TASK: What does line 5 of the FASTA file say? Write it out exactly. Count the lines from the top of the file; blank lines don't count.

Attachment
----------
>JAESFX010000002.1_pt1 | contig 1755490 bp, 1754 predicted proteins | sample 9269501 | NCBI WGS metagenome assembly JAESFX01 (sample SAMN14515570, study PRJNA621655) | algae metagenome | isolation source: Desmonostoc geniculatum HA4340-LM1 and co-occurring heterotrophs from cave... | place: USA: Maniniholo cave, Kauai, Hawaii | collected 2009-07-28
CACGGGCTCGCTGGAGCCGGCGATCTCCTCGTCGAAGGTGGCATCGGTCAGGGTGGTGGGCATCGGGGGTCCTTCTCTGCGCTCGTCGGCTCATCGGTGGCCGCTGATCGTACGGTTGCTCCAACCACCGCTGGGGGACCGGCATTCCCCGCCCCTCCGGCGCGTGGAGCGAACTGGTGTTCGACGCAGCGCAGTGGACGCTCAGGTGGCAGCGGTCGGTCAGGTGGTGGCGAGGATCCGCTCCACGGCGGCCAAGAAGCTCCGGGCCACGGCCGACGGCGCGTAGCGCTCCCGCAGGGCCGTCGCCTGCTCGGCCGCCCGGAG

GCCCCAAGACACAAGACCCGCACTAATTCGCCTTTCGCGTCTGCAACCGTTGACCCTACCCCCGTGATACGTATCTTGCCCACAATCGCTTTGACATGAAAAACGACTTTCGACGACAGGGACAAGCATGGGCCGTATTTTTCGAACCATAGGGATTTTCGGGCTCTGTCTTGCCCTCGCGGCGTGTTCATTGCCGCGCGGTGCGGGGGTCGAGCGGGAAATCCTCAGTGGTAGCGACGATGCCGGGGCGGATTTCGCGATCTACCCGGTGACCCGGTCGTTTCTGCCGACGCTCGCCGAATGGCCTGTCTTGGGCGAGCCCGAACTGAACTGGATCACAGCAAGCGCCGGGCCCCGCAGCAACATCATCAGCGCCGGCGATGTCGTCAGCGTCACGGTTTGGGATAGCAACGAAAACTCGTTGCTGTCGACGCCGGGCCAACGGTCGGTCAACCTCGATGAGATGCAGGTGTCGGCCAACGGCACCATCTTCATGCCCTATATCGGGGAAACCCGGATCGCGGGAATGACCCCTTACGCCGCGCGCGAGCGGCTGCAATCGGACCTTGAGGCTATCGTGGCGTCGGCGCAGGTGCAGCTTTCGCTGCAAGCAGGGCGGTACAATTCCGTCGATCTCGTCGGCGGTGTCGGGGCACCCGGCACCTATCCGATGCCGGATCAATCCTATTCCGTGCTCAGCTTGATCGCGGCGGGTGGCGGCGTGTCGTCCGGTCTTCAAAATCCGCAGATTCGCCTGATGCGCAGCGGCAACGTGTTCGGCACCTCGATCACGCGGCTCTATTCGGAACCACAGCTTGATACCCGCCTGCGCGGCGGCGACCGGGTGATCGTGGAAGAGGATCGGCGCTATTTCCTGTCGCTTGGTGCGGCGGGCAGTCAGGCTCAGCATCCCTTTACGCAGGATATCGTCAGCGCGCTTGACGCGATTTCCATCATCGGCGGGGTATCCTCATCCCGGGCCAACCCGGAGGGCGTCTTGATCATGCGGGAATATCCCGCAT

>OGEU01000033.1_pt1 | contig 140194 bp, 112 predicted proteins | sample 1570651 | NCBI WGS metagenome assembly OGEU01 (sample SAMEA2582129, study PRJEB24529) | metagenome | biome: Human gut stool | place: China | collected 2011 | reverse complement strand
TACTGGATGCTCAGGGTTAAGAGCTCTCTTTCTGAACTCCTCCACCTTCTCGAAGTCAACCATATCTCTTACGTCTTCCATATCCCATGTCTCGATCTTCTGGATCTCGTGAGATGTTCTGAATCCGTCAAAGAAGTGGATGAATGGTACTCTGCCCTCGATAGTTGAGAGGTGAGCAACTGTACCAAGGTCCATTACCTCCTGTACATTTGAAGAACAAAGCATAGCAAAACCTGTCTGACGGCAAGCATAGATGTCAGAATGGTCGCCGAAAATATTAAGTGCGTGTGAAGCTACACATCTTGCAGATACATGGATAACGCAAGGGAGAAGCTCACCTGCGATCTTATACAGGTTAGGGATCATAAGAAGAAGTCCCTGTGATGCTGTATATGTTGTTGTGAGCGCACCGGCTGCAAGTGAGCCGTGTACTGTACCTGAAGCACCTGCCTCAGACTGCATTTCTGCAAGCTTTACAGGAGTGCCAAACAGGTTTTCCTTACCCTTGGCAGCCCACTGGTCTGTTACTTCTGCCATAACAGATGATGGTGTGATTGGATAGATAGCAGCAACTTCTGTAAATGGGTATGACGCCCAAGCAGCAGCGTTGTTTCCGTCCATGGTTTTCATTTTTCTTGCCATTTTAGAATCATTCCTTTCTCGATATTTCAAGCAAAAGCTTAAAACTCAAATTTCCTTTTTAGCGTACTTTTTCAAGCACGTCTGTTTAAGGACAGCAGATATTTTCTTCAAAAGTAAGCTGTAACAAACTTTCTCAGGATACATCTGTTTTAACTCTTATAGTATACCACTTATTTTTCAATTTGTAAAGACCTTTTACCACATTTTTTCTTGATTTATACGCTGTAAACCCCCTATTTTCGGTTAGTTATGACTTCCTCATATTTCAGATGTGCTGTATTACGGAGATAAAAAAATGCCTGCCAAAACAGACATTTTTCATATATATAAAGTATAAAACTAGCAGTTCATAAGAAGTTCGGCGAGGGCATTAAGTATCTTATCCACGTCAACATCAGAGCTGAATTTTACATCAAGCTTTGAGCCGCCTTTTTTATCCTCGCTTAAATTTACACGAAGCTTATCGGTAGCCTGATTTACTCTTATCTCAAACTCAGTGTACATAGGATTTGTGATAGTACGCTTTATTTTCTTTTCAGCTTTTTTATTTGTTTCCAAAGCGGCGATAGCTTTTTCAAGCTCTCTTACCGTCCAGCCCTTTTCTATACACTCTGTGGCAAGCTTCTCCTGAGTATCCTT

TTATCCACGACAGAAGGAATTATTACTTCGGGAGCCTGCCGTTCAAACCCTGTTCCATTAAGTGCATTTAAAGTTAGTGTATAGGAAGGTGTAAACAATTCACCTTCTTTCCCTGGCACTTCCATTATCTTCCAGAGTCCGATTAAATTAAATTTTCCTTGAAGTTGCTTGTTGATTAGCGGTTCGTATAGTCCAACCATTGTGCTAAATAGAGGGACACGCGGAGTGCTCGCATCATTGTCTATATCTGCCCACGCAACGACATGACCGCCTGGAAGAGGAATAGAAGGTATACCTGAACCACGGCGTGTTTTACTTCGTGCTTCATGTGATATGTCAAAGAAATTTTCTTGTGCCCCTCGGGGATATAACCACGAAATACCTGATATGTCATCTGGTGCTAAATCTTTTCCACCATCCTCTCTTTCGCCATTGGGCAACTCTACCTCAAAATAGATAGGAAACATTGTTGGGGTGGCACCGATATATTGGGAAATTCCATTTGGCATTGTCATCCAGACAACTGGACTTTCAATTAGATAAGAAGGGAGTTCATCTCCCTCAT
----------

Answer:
TACTGGATGCTCAGGGTTAAGAGCTCTCTTTCTGAACTCCTCCACCTTCTCGAAGTCAACCATATCTCTTACGTCTTCCATATCCCATGTCTCGATCTTCTGGATCTCGTGAGATGTTCTGAATCCGTCAAAGAAGTGGATGAATGGTACTCTGCCCTCGATAGTTGAGAGGTGAGCAACTGTACCAAGGTCCATTACCTCCTGTACATTTGAAGAACAAAGCATAGCAAAACCTGTCTGACGGCAAGCATAGATGTCAGAATGGTCGCCGAAAATATTAAGTGCGTGTGAAGCTACACATCTTGCAGATACATGGATAACGCAAGGGAGAAGCTCACCTGCGATCTTATACAGGTTAGGGATCATAAGAAGAAGTCCCTGTGATGCTGTATATGTTGTTGTGAGCGCACCGGCTGCAAGTGAGCCGTGTACTGTACCTGAAGCACCTGCCTCAGACTGCATTTCTGCAAGCTTTACAGGAGTGCCAAACAGGTTTTCCTTACCCTTGGCAGCCCACTGGTCTGTTACTTCTGCCATAACAGATGATGGTGTGATTGGATAGATAGCAGCAACTTCTGTAAATGGGTATGACGCCCAAGCAGCAGCGTTGTTTCCGTCCATGGTTTTCATTTTTCTTGCCATTTTAGAATCATTCCTTTCTCGATATTTCAAGCAAAAGCTTAAAACTCAAATTTCCTTTTTAGCGTACTTTTTCAAGCACGTCTGTTTAAGGACAGCAGATATTTTCTTCAAAAGTAAGCTGTAACAAACTTTCTCAGGATACATCTGTTTTAACTCTTATAGTATACCACTTATTTTTCAATTTGTAAAGACCTTTTACCACATTTTTTCTTGATTTATACGCTGTAAACCCCCTATTTTCGGTTAGTTATGACTTCCTCATATTTCAGATGTGCTGTATTACGGAGATAAAAAAATGCCTGCCAAAACAGACATTTTTCATATATATAAAGTATAAAACTAGCAGTTCATAAGAAGTTCGGCGAGGGCATTAAGTATCTTATCCACGTCAACATCAGAGCTGAATTTTACATCAAGCTTTGAGCCGCCTTTTTTATCCTCGCTTAAATTTACACGAAGCTTATCGGTAGCCTGATTTACTCTTATCTCAAACTCAGTGTACATAGGATTTGTGATAGTACGCTTTATTTTCTTTTCAGCTTTTTTATTTGTTTCCAAAGCGGCGATAGCTTTTTCAAGCTCTCTTACCGTCCAGCCCTTTTCTATACACTCTGTGGCAAGCTTCTCCTGAGTATCCTT